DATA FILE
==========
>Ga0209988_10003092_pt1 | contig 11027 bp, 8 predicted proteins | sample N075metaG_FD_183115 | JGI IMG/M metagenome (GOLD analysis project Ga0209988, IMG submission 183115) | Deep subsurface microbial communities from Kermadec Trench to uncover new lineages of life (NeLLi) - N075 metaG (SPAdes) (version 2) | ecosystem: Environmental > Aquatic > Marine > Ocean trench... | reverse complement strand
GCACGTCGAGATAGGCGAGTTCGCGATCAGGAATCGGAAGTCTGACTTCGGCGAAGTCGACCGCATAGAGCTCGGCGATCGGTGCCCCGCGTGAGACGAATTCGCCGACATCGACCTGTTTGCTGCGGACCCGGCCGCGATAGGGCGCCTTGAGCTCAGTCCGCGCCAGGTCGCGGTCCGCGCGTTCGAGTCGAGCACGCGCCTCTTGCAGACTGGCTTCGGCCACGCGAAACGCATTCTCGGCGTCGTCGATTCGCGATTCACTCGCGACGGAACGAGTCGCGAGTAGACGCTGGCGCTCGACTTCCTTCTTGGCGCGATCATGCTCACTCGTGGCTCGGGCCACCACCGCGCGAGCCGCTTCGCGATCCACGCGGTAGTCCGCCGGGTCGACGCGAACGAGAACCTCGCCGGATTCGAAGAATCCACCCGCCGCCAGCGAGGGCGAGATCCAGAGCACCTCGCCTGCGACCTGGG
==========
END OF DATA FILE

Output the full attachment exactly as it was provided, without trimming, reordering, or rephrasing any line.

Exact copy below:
>Ga0209988_10003092_pt1 | contig 11027 bp, 8 predicted proteins | sample N075metaG_FD_183115 | JGI IMG/M metagenome (GOLD analysis project Ga0209988, IMG submission 183115) | Deep subsurface microbial communities from Kermadec Trench to uncover new lineages of life (NeLLi) - N075 metaG (SPAdes) (version 2) | ecosystem: Environmental > Aquatic > Marine > Ocean trench... | reverse complement strand
GCACGTCGAGATAGGCGAGTTCGCGATCAGGAATCGGAAGTCTGACTTCGGCGAAGTCGACCGCATAGAGCTCGGCGATCGGTGCCCCGCGTGAGACGAATTCGCCGACATCGACCTGTTTGCTGCGGACCCGGCCGCGATAGGGCGCCTTGAGCTCAGTCCGCGCCAGGTCGCGGTCCGCGCGTTCGAGTCGAGCACGCGCCTCTTGCAGACTGGCTTCGGCCACGCGAAACGCATTCTCGGCGTCGTCGATTCGCGATTCACTCGCGACGGAACGAGTCGCGAGTAGACGCTGGCGCTCGACTTCCTTCTTGGCGCGATCATGCTCACTCGTGGCTCGGGCCACCACCGCGCGAGCCGCTTCGCGATCCACGCGGTAGTCCGCCGGGTCGACGCGAACGAGAACCTCGCCGGATTCGAAGAATCCACCCGCCGCCAGCGAGGGCGAGATCCAGAGCACCTCGCCTGCGACCTGGG